I am short, due to the childhood onset of my failed kidneys, an inch under five feet on my best day. I have never been called “pretty.” More like, “she looks pretty good, all things considered.” My face is always puffy. My skin, while not glowing, at least has been spared freckling from the sun, thanks to my sunblock and hat diligence.
If you looked at the rose more than superficially, you’d see why I am drawn to them. Florists strip those thorns for you so you don’t stick your fingers when you buy them, while some breeders have engineered the bite right out of them, creating smooth-stemmed varieties. I personally wouldn’t try to strip mine down for anyone. I love roses, thorns and all. People should learn to take care.
My house is in Santa Jimenez, a small community inland of San Luis Obispo, in central California. It’s a great place to grow roses, with fairly mild winters and early warm springs. We have a mix of houses, from small tract cottages, to working farms, to mansions of the well-to-do where we get many of our students.
I live on the outskirts of town, on a long and narrow rectangular acre of land. My house sits near the front, my land stretching out behind it. I would have preferred a square so my neighbor wouldn’t be as close.
It’s a far different place from where my sister and I grew up in Encinitas, down in Southern California. The lots were postage-stamp-sized, and you could not only spit on your neighbors but say “Bless you!” when they sneezed. My parents still live down there in the same three-bedroom ranch they bought for a song back in the day.
A muffled rap sounds at the vinyl door. The greenhouse is vinyl, glass being out of my price range currently. I push my golden-wire-rimmed glasses back up my sweaty nose. “Come in.” I’m not very much concerned with strangers. I’ve been on my own for far too long to worry about anything except what is right in front of me.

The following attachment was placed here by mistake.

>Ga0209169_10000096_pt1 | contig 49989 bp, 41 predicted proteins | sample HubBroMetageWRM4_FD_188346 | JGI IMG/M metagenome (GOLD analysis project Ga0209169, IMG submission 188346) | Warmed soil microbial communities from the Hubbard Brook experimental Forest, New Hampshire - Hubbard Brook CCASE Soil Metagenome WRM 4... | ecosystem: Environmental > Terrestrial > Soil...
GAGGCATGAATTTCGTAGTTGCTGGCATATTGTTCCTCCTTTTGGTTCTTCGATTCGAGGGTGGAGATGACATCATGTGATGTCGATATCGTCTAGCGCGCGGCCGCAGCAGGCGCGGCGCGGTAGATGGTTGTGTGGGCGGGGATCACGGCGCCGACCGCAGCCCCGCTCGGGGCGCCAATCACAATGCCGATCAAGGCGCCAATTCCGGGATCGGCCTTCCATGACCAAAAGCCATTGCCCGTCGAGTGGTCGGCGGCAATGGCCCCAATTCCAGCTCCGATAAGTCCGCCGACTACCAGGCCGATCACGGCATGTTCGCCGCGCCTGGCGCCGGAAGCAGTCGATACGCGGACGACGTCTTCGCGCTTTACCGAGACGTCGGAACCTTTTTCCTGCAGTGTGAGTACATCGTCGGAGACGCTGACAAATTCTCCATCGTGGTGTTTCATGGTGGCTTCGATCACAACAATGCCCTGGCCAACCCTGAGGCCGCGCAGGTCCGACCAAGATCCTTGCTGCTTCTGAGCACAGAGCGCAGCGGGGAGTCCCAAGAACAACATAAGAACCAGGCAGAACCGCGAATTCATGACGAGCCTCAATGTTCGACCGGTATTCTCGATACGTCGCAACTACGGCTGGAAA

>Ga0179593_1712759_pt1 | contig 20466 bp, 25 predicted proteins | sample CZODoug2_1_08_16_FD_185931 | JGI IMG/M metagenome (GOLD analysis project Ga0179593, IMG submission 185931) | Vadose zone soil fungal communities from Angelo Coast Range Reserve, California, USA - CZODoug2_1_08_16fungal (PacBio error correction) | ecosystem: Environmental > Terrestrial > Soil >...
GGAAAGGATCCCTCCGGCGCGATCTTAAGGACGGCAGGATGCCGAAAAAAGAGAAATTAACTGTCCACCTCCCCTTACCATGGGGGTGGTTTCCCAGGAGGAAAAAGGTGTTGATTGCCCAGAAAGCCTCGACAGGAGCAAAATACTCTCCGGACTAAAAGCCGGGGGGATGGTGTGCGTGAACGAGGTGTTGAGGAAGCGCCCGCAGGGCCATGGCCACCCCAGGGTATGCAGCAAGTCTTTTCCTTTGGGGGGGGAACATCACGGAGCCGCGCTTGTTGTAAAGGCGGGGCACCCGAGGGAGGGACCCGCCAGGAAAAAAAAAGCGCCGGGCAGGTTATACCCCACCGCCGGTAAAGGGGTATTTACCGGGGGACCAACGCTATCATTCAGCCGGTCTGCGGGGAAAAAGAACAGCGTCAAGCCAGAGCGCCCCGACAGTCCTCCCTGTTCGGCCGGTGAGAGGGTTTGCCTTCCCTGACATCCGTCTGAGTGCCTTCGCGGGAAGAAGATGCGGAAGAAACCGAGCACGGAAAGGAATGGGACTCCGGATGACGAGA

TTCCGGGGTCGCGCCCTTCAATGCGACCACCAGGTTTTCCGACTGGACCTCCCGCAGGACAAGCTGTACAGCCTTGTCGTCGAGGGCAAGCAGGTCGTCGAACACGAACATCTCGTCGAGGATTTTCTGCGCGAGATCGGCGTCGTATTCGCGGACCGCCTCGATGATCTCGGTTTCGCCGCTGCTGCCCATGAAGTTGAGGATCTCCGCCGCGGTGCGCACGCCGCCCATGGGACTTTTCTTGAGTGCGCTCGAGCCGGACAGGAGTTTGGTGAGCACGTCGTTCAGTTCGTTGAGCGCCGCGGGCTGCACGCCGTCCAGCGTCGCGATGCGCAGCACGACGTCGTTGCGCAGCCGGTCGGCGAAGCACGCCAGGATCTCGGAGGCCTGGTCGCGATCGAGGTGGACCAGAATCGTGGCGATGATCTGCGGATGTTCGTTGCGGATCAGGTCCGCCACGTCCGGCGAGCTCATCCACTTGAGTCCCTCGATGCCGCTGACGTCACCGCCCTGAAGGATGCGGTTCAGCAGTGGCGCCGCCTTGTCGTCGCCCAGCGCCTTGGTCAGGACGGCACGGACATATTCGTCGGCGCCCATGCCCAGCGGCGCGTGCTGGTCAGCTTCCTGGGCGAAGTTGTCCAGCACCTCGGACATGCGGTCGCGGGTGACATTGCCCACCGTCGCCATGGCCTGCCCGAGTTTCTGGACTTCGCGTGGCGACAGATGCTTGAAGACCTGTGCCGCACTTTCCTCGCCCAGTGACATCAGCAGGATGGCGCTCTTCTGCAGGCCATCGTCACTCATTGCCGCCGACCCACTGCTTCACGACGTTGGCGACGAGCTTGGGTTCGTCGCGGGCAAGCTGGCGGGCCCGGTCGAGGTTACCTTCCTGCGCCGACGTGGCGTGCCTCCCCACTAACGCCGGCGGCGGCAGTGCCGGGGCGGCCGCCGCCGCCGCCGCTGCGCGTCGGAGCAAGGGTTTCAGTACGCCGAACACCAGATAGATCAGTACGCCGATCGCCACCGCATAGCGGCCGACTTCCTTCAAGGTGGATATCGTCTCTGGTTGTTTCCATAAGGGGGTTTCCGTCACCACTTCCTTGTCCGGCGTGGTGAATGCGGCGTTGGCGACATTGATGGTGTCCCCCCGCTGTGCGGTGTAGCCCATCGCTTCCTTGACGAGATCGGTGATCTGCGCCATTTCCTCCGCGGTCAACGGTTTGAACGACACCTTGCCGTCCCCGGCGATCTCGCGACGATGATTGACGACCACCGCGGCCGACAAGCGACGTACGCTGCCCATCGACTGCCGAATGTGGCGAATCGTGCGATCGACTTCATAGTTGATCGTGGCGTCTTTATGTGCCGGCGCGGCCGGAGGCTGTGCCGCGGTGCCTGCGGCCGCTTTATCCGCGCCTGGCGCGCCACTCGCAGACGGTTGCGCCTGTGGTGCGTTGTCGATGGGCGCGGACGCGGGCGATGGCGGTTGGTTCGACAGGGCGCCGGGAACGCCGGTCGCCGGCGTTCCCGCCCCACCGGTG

It’s my friend Dara. Dara taps on her bright yellow plastic watch. “You’re not ready.” Her curly hair is bound up in a ponytail. I move my own dark brown bangs off my forehead, out of my eyes. We met in the teachers’ lounge of St. Mark’s School, nearly three years ago, when Dara was new to the school.
I had asked Dara for help drawing the Hulthemia I’m trying to breed, since my sketches are little better than cave drawings. She responded by creating a watercolor painting of my dream flower, so beautiful that I had it framed and hung it on my bedroom wall. After that, Dara asked to see more roses, and would come over to my garden just to sketch. Then Dara asked me for photos of DNA sequencing to use in some of her conceptual art projects. Before long, she was dragging me to see artsy films and I was dragging her to popcorn flicks. Our friendship has taken off over the years. She is my closest friend.
Today, in my greenhouse, her face is red and two semicircles of sweat are forming on her midnight blue silk blouse. It’s March, unseasonably hot this day as Southern California sometimes gets, but I have not noticed the temperature, even out here in my sweat lodge of a greenhouse. Where we live, the summers cook to over a hundred degrees, and we are too used to air-conditioning. The results are people like Dara: unused to real air, they get overheated and cannot handle it. Humans are not meant to live in overly controlled climates. I’ve kept my temperatures as close to natural as I can, given my health restrictions.
“You’re interrupting me at a very crucial moment,” I say to her, though I am in fact almost done. “I’m making a new rose baby.” Dara says roses are a Freudian substitution for my lack of love life. I tell her I can’t miss something I’ve never had. Well, there was once that fellow biology student I met in college. I thought all our late study-dates and joking banter were something more, but he saw it differently.
“Are you ready?” Dara does look like she’s about to swoon, so without moving my arms I kick another stool on wheels toward her across the concrete floor.